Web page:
The Egyptian General Petroleum Corporation (EGPC) has reissued a tender to sell up to 50% of the naphtha cargoes left over from its H2 2010 term cycle, according to trade sources.

Sources said EGPC issued the tender to sell up to seven heavy full-range naphtha parcels over August-September. Each parcel is 35,000 mt and three cargoes have been allotted for August and September each with an optional cargo for the second month.

The tender closes July 8 with validity till July 16.

EGPC had managed to sell only 11 out of the 25 naphtha cargoes it had initially offered loading ex-Suez in its term July-December 2010 contract.
Sources said that the remaining cargoes went unawarded as the exporter considered the bids to be too low. Traders said that initial bids submitted for the August-December liftings were in the negative terrain due to the weak demand outlook for naphtha in the second half of the year.

Of the 11 cargoes awarded in the first round, five were for July lifting, two for December, and a cargo each from August to November. The buyers included RBS Sempra, Vitol, Total, Gunvor and Petronas, among others.

Vitol is said to be lifting one cargo per month over July-December at a premium of $8.50/mt to the Mean of Platts Arab Gulf naphtha assessments, while four other buyers nabbed a parcel each for July at premiums ranging from $2.50/mt to $3.50/mt to MOPAG. Malaysia’s Petronas will lift a December cargo, which it bought at MOPAG plus $12/mt. All parcels were sold on an FOB Suez basis.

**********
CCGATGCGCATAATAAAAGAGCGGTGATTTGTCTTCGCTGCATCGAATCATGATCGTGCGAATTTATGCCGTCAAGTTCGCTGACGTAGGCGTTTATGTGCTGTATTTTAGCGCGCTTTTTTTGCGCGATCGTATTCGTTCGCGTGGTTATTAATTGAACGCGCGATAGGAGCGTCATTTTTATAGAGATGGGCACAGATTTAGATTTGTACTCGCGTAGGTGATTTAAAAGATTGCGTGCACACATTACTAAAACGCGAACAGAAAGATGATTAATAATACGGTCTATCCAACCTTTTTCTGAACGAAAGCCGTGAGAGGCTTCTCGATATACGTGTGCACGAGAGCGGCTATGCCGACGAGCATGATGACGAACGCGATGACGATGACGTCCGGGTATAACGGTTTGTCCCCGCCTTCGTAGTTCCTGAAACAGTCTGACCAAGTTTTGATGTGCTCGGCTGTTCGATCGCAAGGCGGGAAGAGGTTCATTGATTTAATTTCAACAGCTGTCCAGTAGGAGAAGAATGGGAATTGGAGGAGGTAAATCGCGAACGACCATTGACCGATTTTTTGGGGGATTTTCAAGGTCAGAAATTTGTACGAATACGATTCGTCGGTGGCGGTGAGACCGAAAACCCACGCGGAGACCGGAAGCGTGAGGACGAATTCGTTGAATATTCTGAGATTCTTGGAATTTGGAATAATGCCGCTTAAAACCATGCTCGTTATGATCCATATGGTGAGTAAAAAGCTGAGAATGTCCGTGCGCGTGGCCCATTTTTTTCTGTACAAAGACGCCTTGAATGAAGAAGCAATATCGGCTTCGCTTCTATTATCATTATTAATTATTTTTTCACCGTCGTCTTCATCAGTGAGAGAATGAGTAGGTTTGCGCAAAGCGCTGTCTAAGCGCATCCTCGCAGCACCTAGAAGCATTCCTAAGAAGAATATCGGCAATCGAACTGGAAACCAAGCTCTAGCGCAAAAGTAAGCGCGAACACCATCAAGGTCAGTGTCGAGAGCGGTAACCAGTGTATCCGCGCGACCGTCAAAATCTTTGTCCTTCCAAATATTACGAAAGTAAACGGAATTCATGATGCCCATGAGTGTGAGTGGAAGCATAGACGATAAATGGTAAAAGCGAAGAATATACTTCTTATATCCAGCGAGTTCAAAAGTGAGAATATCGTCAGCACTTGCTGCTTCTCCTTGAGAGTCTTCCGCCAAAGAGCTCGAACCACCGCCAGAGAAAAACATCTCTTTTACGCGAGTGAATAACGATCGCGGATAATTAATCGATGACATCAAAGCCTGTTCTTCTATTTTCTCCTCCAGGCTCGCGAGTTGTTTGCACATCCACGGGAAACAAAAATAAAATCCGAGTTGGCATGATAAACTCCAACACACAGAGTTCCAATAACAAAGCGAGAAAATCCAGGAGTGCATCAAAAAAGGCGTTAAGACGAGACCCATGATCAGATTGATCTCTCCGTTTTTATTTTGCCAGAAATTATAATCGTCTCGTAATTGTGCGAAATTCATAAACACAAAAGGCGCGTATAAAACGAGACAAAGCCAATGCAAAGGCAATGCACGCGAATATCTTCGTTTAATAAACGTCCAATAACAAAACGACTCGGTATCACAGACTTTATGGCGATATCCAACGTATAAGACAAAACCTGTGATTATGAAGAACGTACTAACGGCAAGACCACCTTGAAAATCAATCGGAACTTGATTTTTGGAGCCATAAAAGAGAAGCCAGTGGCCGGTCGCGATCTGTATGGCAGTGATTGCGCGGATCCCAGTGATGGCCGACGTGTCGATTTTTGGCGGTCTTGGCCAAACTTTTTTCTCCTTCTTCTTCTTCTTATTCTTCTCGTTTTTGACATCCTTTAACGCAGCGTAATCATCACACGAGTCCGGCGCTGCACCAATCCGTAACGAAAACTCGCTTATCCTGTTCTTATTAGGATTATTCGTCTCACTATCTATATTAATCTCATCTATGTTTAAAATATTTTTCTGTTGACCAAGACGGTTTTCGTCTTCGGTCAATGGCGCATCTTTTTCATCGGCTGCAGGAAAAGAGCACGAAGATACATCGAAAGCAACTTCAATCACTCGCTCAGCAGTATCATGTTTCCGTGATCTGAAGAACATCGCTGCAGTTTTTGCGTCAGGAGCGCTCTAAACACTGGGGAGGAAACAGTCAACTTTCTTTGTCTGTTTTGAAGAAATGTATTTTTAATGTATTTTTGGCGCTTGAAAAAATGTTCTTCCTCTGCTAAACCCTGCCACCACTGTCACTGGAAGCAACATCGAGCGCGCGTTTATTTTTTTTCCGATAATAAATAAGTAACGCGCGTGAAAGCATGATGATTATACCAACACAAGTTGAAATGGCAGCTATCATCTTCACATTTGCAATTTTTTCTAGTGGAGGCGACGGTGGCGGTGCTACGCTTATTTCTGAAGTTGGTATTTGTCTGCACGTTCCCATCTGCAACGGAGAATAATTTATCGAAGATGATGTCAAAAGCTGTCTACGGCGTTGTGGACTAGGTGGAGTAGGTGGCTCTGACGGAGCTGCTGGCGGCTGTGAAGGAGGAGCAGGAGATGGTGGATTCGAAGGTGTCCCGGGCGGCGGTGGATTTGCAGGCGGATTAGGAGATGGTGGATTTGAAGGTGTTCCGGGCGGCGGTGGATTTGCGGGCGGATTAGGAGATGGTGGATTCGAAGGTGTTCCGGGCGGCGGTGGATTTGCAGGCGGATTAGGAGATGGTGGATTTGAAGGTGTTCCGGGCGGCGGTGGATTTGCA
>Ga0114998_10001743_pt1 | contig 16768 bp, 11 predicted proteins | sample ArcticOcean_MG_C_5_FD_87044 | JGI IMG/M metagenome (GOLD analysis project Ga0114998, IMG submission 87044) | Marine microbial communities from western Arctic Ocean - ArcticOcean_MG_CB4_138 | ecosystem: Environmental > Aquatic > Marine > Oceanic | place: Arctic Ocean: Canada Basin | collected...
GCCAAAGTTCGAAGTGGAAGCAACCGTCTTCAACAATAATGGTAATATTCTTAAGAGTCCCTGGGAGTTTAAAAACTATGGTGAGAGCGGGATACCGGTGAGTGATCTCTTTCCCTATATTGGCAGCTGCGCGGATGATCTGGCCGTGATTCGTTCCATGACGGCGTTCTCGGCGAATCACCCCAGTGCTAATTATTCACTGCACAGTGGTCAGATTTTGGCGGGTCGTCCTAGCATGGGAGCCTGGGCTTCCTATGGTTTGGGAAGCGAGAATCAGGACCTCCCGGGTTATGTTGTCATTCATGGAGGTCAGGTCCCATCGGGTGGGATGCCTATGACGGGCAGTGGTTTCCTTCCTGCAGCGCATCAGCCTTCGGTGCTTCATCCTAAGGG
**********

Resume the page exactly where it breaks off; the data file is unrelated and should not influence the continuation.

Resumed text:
It is not clear if EGPC will be issuing another tender to sell the remaining parcels, which should be spread over the October-December period, sources said.

"With the weakness in the market currently, [it is] not wise to sell unless they really need to," a trader with a Japanese trading company said Tuesday.

The benchmark CFR Japan naphtha price dipped to a near nine-month low of $620/mt at Asian close Monday, on plentiful spot supply from India and the Middle East, limp demand from Asia, feeble petrochemical margins and softer crude prices.